Shipments, stories, events

 

Interactive installation, photography, text
Series of photographs and texts on two wooden slats
Slats: 1.50mc / u. Photographs: 13x9cm each
2019-2020
lime

Shipments, stories, events  It consists of an investigation within the Lima Postal Service (SERPOST), for the recovery and forwarding of undelivered correspondence that are stored in the archive. Shipments, stories, events is an extension on purpose (of the previous project Correspondences 2017-2019), which seeks to delve into the social and political context of the correspondences found from a visual and textual imaginary. Added to this are a set of letters whose forwarding is now impossible due to the non-existence of the address they have.

Through a pedagogical, procedural and participatory proposal, it seeks to open a link between each correspondence and the context that prevented its delivery and that also determines its meaning.

The research delves into the political changes in Peru between the years 1940 and 1970, a period characterized by two important migratory flows (1940/1950) from the interior of the country to the city of Lima. And also, later, by the beginning of the government of General Juan Velasco Alvarado (1968), who would lead a set of nationalist initiatives with strong reforms in the cultural and political sphere, mainly marked by the recognition and recovery of pre-Hispanic cultural roots. Both events would mark an important production in the imaginary of the country during that time: images of the press or publicity of the state, but it would also leave a trace in the letters and correspondence issued during that time; as a projection of personal subjectivity, between desire for progress and analysis of the environment from a cultural perspective.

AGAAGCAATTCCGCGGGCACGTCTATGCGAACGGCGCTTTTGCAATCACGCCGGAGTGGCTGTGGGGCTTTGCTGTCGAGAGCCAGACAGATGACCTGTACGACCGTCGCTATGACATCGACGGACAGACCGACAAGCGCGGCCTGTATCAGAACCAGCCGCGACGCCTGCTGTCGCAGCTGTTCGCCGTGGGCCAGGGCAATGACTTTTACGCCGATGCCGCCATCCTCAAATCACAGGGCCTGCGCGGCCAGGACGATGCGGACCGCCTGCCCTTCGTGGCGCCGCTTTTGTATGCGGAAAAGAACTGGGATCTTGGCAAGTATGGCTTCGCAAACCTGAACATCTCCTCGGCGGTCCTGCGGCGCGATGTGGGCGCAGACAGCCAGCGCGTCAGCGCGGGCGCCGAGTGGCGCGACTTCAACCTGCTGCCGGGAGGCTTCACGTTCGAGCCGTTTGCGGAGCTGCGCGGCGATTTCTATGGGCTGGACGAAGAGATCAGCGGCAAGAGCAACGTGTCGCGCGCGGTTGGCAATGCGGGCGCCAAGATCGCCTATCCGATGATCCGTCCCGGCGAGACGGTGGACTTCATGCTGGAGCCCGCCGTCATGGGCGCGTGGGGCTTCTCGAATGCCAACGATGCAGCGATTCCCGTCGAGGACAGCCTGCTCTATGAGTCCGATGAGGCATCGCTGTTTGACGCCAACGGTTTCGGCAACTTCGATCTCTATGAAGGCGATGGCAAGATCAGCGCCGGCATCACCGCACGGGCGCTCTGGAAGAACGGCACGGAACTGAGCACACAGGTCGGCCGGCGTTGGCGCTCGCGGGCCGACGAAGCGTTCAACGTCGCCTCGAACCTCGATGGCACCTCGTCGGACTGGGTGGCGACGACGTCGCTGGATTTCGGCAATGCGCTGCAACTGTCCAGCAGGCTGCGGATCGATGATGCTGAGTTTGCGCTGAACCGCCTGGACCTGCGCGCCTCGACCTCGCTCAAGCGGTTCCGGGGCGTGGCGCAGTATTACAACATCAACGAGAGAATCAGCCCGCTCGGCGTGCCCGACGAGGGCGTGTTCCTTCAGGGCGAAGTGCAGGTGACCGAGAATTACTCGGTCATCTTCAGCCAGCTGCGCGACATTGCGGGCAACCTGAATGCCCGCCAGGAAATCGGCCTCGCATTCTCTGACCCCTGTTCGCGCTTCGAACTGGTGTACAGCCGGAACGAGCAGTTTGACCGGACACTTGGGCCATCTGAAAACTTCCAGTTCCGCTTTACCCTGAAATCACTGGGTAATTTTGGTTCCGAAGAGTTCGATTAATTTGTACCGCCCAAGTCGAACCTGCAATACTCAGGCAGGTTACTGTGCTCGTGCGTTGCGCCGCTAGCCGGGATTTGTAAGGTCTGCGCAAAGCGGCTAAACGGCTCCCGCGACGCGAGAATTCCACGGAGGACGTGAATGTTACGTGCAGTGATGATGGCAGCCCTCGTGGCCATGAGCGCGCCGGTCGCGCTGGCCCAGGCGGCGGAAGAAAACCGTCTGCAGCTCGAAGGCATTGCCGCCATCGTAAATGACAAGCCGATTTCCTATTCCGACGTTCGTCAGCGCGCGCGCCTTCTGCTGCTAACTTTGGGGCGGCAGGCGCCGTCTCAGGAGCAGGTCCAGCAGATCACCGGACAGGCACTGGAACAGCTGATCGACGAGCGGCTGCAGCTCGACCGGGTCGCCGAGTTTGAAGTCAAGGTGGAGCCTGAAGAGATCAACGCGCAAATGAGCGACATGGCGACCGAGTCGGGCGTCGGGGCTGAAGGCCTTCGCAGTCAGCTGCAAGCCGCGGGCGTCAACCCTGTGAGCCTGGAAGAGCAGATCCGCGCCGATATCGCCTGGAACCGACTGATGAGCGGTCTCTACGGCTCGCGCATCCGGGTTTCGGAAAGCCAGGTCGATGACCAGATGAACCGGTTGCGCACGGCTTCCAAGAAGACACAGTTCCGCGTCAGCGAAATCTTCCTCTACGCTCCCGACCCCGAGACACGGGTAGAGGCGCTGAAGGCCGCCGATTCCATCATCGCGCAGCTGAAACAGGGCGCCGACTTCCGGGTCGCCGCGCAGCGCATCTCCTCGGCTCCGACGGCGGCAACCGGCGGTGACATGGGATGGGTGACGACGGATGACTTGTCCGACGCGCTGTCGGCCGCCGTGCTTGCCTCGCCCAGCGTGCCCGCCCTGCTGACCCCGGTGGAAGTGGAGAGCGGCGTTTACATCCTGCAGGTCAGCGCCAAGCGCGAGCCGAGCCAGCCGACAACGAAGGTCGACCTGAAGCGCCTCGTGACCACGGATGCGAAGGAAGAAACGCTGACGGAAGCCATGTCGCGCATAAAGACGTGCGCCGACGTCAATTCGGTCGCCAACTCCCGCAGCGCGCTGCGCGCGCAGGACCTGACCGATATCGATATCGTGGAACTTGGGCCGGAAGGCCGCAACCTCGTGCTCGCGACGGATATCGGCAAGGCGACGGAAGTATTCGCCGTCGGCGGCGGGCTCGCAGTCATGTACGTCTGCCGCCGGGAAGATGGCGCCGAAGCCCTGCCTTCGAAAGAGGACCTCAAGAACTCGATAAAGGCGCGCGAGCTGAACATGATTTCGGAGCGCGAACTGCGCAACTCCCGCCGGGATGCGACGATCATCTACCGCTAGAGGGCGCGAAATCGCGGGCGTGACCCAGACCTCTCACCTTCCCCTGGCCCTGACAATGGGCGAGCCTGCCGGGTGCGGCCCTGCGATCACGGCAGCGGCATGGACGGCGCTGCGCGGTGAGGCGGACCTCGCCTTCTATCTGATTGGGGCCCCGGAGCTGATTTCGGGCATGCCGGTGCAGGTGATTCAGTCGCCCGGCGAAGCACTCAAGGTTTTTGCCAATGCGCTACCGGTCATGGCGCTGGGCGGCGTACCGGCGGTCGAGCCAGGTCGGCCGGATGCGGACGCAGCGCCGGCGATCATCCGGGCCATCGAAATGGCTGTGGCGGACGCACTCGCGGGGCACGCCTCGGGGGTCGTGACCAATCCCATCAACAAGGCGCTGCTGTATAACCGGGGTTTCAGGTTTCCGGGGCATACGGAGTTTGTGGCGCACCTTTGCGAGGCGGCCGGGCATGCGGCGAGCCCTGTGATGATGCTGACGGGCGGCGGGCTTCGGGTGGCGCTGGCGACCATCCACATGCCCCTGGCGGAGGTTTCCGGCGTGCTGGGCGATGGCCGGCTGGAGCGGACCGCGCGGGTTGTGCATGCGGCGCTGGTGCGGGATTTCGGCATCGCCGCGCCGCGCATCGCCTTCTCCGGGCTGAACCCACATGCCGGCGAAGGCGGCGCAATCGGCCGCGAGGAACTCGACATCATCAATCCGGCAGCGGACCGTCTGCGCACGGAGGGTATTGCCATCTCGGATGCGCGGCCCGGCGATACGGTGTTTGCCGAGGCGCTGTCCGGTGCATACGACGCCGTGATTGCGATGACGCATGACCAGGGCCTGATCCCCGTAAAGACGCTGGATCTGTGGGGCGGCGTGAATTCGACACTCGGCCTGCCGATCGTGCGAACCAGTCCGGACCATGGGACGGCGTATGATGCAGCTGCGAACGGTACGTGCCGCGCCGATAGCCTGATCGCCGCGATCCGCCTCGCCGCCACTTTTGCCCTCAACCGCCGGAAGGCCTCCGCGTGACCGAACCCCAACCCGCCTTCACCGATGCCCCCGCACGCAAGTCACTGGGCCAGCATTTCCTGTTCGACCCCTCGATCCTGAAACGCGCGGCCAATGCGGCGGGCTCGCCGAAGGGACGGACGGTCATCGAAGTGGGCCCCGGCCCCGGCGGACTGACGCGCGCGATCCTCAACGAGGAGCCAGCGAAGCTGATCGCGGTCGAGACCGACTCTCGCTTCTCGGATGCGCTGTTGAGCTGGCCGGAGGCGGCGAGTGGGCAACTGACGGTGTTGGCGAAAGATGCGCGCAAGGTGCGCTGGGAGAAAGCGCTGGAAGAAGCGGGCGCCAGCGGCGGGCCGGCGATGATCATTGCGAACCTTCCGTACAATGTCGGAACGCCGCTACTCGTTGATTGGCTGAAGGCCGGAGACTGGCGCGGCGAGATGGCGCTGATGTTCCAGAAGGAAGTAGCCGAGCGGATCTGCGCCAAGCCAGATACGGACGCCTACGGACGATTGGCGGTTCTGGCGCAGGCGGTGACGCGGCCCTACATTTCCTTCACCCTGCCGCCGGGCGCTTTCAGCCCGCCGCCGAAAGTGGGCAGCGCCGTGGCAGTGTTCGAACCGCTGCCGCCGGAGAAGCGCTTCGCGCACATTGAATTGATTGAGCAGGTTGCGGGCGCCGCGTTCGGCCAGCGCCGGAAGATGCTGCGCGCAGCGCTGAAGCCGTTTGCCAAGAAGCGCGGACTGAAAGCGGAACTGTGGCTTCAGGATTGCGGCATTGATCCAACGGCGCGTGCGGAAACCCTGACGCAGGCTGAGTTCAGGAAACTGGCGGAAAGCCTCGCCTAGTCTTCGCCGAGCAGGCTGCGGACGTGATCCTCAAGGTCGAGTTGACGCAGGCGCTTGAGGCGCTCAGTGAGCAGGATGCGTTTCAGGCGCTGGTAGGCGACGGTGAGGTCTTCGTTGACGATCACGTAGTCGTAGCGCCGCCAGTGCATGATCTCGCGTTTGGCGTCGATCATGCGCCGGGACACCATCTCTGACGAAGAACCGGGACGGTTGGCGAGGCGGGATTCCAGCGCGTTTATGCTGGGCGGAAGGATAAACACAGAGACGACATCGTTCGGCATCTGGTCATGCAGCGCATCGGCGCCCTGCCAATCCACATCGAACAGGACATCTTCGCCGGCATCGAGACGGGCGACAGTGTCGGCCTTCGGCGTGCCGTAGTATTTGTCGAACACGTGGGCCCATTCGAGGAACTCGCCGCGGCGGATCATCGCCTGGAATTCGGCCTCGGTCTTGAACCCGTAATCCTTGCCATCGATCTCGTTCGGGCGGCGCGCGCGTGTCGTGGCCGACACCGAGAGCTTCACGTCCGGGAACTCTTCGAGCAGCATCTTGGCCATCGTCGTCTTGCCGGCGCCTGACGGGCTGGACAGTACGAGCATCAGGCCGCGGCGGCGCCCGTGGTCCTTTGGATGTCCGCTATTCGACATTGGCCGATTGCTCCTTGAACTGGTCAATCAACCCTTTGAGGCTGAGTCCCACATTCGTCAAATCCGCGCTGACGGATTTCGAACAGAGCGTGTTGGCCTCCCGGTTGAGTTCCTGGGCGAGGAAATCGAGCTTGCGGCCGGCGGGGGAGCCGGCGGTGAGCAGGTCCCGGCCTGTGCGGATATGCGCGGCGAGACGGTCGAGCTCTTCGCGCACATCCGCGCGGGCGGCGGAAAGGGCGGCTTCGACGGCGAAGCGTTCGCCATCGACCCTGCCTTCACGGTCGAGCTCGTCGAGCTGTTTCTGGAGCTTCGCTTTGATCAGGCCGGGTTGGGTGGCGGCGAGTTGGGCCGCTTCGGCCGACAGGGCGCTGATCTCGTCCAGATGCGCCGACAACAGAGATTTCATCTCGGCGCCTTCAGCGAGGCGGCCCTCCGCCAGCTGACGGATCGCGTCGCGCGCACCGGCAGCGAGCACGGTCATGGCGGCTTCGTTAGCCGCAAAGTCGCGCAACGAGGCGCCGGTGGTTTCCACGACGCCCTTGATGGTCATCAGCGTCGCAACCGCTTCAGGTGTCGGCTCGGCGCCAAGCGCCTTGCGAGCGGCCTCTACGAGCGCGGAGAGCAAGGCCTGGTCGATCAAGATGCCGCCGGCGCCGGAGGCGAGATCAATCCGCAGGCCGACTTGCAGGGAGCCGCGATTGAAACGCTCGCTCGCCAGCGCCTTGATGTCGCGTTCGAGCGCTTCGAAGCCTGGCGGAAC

Along the wall, there are two parallel lines of files; on the top line there is a photographic record of the facades of the houses corresponding to the recovered letters that never arrived, but that I left them. And also, blank images, as a way to represent the now unlocatable and non-existent addresses where I could not leave the correspondences. On the back (both those that have an image and those that do not) the content of each letter will be revealed as an indication of the context in which it was written.

In the strip below, there are also correspondence with non-existent addresses, but unlike those that have the white covers above, the ones below have an image corresponding to advertising material (newspapers, magazines), from the time of when was sent; Photographs that are intuitively related to the text behind it.

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